By Peg Aloi
The excellent cast and realistic tone make Another Round oddly accessible, despite its rather outrageous, antisocial premise.
Another Round, directed by Thomas Vinterberg. Streaming at the Brattle Theatre’s Virtual Screening Room.
If ever we needed a film that explores whether day drinking might be a viable way to reinvigorate our jobs, our marriages, or our general sense of purpose in life, well, we need it now. It comes via filmmaker Thomas Vinterberg, who delivers a darkly comic drama that explores a male’s midlife crisis sparked by the lure of lost youth. The director first captured international attention with his brash, moving Dogme 95 debut (and the first film in the collective’s movement) The Celebration (Festen). That story follows a man in his 30s who is deeply estranged from his family. While attending his father’s birthday gala he reveals a dark family secret to all of the guests. The film, though controversial because of its disturbing subject matter, became an instant art house sensation. Almost 20 years later, Vinterberg’s film The Hunt also made waves, featuring Mads Mikkelsen as a preschool teacher accused of molesting a young student, whose father (played by The Celebration’s Thomas Bo Larsen) is his best friend.
Larsen and Mikkelsen are united again for Another Round (the Danish title translates as “Drunk”). The narrative opens with yet another awkward celebration: four friends who all teach at the same secondary school are having dinner to mark the 40th birthday of Nikolaj (Magnus Millang), who is married with two young children. Rendered melancholy by alcohol, which he rarely consumes, history teacher Martin (Mikkelsen) finds himself tearily admitting to the others that he feels a bit sad and lost in his life. Tommy (Larsen) is a divorced soccer coach, and Peter (Lars Rathe) teaches music and directs the school choir. Trying to bolster Martin’s mood, the friends hit upon an idea initiated by Nikolag’s random fact finding. They decide they will try to keep their blood alcohol at a constant low level by drinking throughout the day, even while they are at work. Nikolag charts their progress by creating a sort of scholarly protocol as a framework for this experiment. He’s intrigued by this experiment’s research potential; he may even publish the results.
Despite the obvious risks in this plan to their jobs and their health, the project goes swimmingly for the first few days They smuggle booze to work in water bottles and travel mugs. Every one of them finds that his passion for teaching is reignited; they suddenly find that their students, who had sat in class with their heads in their phones, are becoming engaged and energized. Tommy triumphs when he mentors a shy young boy on the team and bolsters his confidence. When the foursome get together to compare notes, they’re thrilled by their initial success.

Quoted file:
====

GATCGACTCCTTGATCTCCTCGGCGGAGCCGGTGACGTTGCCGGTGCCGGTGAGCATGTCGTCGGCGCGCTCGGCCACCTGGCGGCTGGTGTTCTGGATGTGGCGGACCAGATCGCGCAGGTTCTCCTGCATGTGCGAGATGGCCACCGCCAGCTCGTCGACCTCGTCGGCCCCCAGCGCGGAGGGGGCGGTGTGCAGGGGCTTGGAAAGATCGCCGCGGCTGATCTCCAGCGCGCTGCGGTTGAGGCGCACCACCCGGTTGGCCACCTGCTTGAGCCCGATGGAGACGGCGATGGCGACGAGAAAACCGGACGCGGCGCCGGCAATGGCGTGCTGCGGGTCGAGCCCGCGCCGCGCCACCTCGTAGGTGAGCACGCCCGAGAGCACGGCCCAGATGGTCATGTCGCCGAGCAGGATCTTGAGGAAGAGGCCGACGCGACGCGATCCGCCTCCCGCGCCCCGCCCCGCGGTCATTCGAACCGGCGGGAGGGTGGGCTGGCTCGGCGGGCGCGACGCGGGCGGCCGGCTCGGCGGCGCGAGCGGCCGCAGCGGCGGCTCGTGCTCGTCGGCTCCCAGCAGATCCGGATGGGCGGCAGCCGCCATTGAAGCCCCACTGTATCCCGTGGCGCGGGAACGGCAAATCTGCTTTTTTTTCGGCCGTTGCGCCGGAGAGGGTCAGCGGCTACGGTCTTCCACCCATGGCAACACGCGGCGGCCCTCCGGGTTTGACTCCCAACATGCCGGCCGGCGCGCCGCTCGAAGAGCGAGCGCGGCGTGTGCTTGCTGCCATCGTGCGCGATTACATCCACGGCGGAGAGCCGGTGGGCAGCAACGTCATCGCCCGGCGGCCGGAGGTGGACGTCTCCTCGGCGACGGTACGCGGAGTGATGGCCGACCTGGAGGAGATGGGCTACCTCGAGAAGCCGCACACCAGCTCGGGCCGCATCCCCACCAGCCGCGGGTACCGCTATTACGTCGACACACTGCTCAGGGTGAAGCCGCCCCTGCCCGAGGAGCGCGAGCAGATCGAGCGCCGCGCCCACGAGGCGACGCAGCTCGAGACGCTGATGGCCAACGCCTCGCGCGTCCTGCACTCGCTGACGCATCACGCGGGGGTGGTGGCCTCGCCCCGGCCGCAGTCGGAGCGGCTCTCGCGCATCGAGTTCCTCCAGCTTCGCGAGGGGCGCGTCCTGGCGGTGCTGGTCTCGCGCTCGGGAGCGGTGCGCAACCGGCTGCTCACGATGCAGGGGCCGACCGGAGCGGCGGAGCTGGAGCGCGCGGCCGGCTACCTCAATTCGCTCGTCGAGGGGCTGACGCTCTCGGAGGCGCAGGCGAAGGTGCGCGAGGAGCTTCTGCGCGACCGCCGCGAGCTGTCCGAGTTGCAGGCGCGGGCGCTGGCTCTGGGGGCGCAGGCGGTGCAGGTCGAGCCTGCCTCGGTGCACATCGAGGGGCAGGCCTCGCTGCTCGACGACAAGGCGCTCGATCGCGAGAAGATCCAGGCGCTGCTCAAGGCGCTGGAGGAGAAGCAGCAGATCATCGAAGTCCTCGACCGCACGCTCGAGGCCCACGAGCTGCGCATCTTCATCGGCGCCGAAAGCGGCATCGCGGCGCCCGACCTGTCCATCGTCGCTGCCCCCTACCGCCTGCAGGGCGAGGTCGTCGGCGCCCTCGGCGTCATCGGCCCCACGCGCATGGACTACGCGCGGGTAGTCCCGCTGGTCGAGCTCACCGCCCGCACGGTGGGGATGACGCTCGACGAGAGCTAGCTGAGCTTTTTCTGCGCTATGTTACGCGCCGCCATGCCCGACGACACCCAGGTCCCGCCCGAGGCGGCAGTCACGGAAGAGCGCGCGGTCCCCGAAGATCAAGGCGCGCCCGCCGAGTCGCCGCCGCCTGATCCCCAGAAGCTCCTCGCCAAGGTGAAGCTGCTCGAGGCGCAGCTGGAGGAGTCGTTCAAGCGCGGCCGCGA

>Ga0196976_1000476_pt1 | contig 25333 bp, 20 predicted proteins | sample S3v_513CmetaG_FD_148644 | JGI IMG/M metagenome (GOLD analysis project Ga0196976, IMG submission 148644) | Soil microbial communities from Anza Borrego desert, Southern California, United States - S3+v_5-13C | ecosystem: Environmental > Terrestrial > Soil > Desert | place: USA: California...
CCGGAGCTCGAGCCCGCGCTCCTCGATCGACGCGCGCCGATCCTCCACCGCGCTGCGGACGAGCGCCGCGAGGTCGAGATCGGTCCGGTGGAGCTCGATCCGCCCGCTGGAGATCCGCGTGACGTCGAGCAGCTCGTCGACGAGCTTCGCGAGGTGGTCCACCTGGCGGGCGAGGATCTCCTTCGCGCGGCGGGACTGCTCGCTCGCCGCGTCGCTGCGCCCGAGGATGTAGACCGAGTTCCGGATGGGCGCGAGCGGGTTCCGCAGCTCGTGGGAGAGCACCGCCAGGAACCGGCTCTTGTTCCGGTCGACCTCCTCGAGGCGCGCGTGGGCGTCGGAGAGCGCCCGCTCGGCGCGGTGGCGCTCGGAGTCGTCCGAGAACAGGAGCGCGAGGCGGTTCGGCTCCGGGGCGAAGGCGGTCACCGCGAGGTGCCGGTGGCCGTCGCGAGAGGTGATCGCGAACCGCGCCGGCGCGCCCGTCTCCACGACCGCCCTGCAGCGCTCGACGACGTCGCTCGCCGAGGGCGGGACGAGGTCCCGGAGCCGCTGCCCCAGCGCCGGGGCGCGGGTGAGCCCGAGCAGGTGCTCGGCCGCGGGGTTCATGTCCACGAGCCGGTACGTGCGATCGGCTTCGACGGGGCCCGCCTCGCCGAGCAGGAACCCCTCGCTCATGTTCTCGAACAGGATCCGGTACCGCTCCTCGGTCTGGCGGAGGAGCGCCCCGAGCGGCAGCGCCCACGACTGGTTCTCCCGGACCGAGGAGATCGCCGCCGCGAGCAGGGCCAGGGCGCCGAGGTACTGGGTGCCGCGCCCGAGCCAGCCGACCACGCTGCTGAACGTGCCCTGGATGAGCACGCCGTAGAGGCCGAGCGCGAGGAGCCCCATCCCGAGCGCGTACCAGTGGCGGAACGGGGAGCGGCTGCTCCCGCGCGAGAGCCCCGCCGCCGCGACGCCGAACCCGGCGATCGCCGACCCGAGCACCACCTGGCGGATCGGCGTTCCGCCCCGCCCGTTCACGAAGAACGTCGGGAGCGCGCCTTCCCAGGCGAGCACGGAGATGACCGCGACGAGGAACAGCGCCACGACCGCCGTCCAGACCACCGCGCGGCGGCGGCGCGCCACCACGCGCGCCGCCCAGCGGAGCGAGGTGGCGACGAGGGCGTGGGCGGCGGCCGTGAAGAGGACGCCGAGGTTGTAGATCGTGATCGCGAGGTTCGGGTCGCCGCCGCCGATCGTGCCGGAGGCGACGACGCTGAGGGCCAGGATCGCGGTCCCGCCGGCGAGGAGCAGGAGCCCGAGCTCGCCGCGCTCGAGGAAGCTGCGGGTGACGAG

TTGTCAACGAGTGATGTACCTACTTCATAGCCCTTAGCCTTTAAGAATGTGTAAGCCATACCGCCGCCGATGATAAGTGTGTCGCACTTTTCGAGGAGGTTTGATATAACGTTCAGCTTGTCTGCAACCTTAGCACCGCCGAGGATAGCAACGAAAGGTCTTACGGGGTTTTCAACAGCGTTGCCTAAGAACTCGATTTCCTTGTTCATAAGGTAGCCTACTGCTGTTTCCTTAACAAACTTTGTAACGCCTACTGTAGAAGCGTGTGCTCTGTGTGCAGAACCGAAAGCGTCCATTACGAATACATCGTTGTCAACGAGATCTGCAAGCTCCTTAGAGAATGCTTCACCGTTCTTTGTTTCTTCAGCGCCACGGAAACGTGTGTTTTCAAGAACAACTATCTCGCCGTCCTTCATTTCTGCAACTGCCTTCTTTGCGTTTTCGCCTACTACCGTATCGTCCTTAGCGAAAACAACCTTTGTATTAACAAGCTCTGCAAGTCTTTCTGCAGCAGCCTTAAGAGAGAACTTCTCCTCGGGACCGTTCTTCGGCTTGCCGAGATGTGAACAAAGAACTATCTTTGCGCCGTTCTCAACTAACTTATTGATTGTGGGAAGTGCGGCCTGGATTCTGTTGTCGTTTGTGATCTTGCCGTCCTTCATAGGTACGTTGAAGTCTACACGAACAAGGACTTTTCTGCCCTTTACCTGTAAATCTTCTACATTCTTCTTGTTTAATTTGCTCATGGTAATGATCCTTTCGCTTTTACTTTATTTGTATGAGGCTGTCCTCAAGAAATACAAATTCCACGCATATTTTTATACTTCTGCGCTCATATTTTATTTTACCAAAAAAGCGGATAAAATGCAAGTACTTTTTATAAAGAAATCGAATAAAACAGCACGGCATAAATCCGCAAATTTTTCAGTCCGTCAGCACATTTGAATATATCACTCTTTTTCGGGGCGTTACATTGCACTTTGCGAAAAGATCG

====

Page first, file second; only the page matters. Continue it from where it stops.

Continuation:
In addition to revitalizing their careers, the men note changes in their personal lives as well. Nikolaj eases the stress of parenting by coming up with inventive playtime sessions with his kids. Peter finds that his love of music is intensified. Martin’s wife Anika (Marie Bonnevie) notices, with some pleasure, that he is drinking wine and it is relaxing him. Things have been distant between them, and he convinces her to book a weekend camping trip with their two sons. Invigorated by nature and a change from their routine, Martin and Anika rekindle their sex life. But Anika ends up finding the encounter upsetting and murmurs that they waited too long.
Thinking more alcohol will generate even better results, the four push their experiment further. The quartet have raucous nights where they act like reckless teenagers on a wild bender: these scenes are both terrifying and hilarious. A rather obvious message resonates here about the problematic social and personal impact of alcohol consumption, which is pervasive in Western culture. In small amounts, alcohol can be a social lubricant, an intellectual stimulant, even a medicinal tonic. But in some individuals, when consumed in large amounts, it’s a depressant. There is also the potential for car accidents and the inevitable lapses in judgment, as well as irreparable physical damage in some cases. And yet, it’s only by risking everything they have that these men find the possibility to reclaim what’s most important to them.
The excellent cast and realistic tone make Another Round oddly accessible, despite its rather outrageous, antisocial premise. At the center of the film is Martin’s journey through his existential crisis. Mikkelsen’s performance is noteworthy because he creates such a sympathetic and recognizable character: this is a kind, hard-working, intelligent man with a full life who has lost his elemental vigor somewhere along the way. Martin ends up confronting demons he never knew were inside him, a battle for which he may well be unprepared. A stray comment about his early days studying dance leads Martin to a thrilling epiphany and catharsis. (Mikkelsen himself was a professional dancer before he turned to acting.) Another Round is a cautionary tale about the challenges of finding yourself again, after years of slowly and steadily ignoring, to the point of repressing, youthful hopes and dreams. In a world that seems to have ground to a halt, this film feels like an invitation to soar.
Peg Aloi is a former film critic for the Boston Phoenix and member of the Boston Society of Film Critics. She taught film studies in Boston for over a decade. She writes on film, TV, and culture for web publications like Vice, Polygon, Bustle, Mic, Orlando Weekly, Crooked Marquee, and Bloody Disgusting. Her blog “The Witching Hour” can be found at themediawitch.com.